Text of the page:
Like I said, sometimes that’s the way it works. The way it doesn’t work is if authors don’t provide enough information for others to find out where they may have made a mistake.

  128. Willis, despite all alarmist attempts to educate, you still have it backwards. Instead of questioning this catastrophic phytoplankton decline, you should be wondering what measurement errors are hiding the decline in marine animal populations!

    /sarc, as if it’s needed.

  129. Joe Lalonde, are your comments accidentally being posted on the wrong thread? I’m sure you must be making very valid points, but I just can’t figure out what they have to do with Willis’ post . . .

  130. It would make a lot of sense if before a scientific paper was published the authors had to fly around the world, and look, not sleep. I am convinced that 99.9% of the worlds population have no idea how big our planet is.
    From one that has sailed all 7 seas.

  131. Willis,
    While I agree that a decline of 50% doesn’t pass the smell test for a global average- I’m wondering about your statement: “Phytoplankton form the basis of all life in the ocean. If the phytoplankton had actually gone down by 50%, all life in the ocean would have gone down by 50% … and my experience said no way that was true.”

    Lets leave aside the limitations of chloropyll a (or spectrophometric) and secchi measurements as an appropriate proxy for phytoplankton abundance. Phytoplankton abundance at any point in time is a function of a complex set of variables.

    Lets use one of the more important variables controlling phytoplankton – grazers. A decline in the number or type of grazers can produce both a crash in fish population and an increase in phytoplankton. As I noted earlier we can have a fenced pasture that allows no herbivores and end up with waist high grass. Let sheep enter and we have a finely cropped system. So which is more productive? If we move the analogy from the terrestrial back to the aquatic– the collapse of the oysters along the Atlantic coast is much like removing sheep from a pasture. Phytoplankton can boom with the loss of grazing and crash with an increase in grazing. Many other things can also cause phytoplankton increases and decreases as well. (I’m one that thinks the composition of the phytoplankton may actually tell us more than the mass)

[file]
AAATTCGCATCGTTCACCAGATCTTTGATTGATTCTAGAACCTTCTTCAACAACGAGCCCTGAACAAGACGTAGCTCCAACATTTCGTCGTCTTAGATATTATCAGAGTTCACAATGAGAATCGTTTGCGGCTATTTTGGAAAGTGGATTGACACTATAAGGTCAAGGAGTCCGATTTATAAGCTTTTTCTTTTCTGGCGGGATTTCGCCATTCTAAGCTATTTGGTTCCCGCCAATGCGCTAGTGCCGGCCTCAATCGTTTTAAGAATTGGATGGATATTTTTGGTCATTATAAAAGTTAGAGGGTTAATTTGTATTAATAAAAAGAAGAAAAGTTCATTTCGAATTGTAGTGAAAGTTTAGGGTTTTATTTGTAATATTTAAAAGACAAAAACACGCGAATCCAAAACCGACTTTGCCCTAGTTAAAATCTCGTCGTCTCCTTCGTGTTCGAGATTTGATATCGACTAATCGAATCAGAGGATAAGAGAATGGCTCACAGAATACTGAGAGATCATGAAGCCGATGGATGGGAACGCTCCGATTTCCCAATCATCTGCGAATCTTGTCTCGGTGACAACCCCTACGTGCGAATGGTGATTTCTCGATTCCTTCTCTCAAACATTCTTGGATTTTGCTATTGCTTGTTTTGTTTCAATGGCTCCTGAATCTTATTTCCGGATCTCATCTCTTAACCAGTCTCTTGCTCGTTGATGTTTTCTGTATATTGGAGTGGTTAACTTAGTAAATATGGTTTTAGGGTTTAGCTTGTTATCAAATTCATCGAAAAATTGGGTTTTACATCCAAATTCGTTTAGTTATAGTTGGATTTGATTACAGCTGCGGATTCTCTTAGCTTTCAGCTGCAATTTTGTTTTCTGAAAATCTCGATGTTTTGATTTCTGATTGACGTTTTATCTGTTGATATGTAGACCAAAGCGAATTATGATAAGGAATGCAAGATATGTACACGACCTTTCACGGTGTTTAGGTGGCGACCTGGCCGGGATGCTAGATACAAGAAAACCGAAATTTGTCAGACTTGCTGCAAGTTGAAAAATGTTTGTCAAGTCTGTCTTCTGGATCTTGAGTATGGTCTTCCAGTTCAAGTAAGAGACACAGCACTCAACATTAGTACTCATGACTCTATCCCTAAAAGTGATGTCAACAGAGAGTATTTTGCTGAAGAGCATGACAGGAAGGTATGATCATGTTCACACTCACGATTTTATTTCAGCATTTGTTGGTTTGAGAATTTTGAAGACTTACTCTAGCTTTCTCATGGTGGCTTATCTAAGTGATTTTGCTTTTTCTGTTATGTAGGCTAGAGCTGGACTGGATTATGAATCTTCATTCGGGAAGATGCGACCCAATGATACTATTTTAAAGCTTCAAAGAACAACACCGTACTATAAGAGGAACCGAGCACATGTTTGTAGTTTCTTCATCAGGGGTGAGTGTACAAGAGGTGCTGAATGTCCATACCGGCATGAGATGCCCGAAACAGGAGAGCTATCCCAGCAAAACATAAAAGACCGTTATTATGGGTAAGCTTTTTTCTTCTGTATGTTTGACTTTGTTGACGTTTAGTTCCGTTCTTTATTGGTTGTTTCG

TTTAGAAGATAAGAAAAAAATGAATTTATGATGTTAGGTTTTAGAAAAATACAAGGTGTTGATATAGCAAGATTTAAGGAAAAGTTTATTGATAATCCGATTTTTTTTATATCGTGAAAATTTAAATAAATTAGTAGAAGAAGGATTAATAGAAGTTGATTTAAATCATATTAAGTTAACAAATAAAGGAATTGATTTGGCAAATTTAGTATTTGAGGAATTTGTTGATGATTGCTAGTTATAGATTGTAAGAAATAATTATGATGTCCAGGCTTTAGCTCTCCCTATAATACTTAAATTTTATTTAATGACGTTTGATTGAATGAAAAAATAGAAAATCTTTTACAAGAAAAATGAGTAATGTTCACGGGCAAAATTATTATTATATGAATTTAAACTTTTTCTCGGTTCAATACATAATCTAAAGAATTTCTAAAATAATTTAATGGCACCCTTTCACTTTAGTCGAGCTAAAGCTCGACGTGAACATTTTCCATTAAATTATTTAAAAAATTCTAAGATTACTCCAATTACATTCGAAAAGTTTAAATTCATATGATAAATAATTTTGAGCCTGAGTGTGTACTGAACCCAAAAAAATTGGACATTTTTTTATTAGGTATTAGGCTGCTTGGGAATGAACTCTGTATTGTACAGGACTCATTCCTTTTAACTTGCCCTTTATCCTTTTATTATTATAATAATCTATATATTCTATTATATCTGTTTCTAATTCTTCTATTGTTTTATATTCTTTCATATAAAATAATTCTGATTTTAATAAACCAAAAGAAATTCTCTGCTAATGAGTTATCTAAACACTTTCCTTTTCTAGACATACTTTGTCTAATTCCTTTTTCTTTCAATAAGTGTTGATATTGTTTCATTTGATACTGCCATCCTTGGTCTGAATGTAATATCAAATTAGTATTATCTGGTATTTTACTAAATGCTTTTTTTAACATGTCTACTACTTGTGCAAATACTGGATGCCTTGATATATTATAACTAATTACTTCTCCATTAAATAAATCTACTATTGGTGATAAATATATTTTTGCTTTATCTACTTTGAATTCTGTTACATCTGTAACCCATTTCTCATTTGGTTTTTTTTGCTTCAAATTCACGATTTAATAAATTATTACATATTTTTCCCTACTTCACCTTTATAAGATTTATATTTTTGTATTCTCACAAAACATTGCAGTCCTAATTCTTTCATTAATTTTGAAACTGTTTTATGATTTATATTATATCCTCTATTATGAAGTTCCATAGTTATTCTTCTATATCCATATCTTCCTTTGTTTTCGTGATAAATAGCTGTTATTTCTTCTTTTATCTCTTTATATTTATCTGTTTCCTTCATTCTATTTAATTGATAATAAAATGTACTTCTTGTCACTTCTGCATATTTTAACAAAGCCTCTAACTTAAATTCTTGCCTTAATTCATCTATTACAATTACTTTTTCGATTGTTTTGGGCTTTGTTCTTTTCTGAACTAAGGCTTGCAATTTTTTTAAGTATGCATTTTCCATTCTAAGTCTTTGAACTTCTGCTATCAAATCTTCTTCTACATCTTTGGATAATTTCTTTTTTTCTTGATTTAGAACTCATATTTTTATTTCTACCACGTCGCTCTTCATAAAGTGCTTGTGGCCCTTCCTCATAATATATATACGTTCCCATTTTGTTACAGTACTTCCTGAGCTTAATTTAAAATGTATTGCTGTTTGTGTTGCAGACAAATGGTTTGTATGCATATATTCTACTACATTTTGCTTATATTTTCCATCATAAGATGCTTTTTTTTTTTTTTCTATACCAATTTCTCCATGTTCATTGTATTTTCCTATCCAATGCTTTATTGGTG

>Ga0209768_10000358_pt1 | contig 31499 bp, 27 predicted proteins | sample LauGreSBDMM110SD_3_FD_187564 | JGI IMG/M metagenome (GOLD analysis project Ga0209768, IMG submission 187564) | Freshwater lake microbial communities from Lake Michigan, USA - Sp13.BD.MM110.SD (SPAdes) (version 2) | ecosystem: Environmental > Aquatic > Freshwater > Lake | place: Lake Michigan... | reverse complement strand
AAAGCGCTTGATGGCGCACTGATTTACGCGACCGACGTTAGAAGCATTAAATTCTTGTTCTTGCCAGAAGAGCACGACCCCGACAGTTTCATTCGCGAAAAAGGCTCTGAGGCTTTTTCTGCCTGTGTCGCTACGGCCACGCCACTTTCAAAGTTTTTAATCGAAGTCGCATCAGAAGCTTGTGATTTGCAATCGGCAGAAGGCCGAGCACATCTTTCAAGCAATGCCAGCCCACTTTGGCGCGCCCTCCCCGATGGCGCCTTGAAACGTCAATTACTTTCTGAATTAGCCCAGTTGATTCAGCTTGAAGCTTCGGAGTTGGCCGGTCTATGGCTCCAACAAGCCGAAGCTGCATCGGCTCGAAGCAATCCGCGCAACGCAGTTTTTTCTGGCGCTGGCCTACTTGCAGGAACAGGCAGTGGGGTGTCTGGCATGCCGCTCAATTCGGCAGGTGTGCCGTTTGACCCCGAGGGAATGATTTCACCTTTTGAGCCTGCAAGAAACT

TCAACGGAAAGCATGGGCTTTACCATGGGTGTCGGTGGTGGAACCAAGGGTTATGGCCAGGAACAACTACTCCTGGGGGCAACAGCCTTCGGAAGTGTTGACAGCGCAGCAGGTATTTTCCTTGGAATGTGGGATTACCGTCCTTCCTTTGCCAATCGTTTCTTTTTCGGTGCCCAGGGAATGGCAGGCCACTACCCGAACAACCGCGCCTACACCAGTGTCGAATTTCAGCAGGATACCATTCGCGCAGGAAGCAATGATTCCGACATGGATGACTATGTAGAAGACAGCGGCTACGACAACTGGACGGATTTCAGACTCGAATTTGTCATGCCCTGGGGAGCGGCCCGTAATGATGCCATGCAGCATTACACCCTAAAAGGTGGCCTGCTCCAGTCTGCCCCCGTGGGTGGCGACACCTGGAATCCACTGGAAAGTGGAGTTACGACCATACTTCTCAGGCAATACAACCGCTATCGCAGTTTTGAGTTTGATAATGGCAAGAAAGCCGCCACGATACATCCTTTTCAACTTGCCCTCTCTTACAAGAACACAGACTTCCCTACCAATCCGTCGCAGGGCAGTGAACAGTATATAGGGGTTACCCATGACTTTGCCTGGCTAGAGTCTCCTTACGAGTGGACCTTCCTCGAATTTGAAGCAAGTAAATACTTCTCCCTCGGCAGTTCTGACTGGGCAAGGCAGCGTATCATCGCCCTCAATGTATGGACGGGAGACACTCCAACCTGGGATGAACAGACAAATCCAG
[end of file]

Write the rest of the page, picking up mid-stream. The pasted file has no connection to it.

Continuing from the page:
Sorry if this seems like splitting hairs but am in the middle of some local disagreement about the cause of increased phytoplankton being linked to a politically correct cause (nutrients). My point- phytoplankton alone is insufficient to describe total biomass in an ecosytem -either going up or down.

    I will add to your smell test that with the increased use of fertilizers world wide and increased fish and shell fish harvest (and hydrology modifications to estuaries)– one would not expect such a drastic decline. But that is admitting to not knowing what impact the long term ocean cycles (upwellings (nutrients), T, and grazing pressures) may have on phytoplankton production.

  132. R. Gates says:
    April 26, 2011 at 11:13 am

    Willis Eschenbach says:
    April 25, 2011 at 11:30 pm

    R. Gates says:
    April 25, 2011 at 5:44 pm

    Is this settled? Really? To claim “you’re right” about this so quickly seems a bit premature to say the least, though I can well understand your self-admitted “childish” desire to be right about this, but I think a proper skeptic might sit back and remain skeptical toward either side of this issue until a wee bit more data and studies have been done.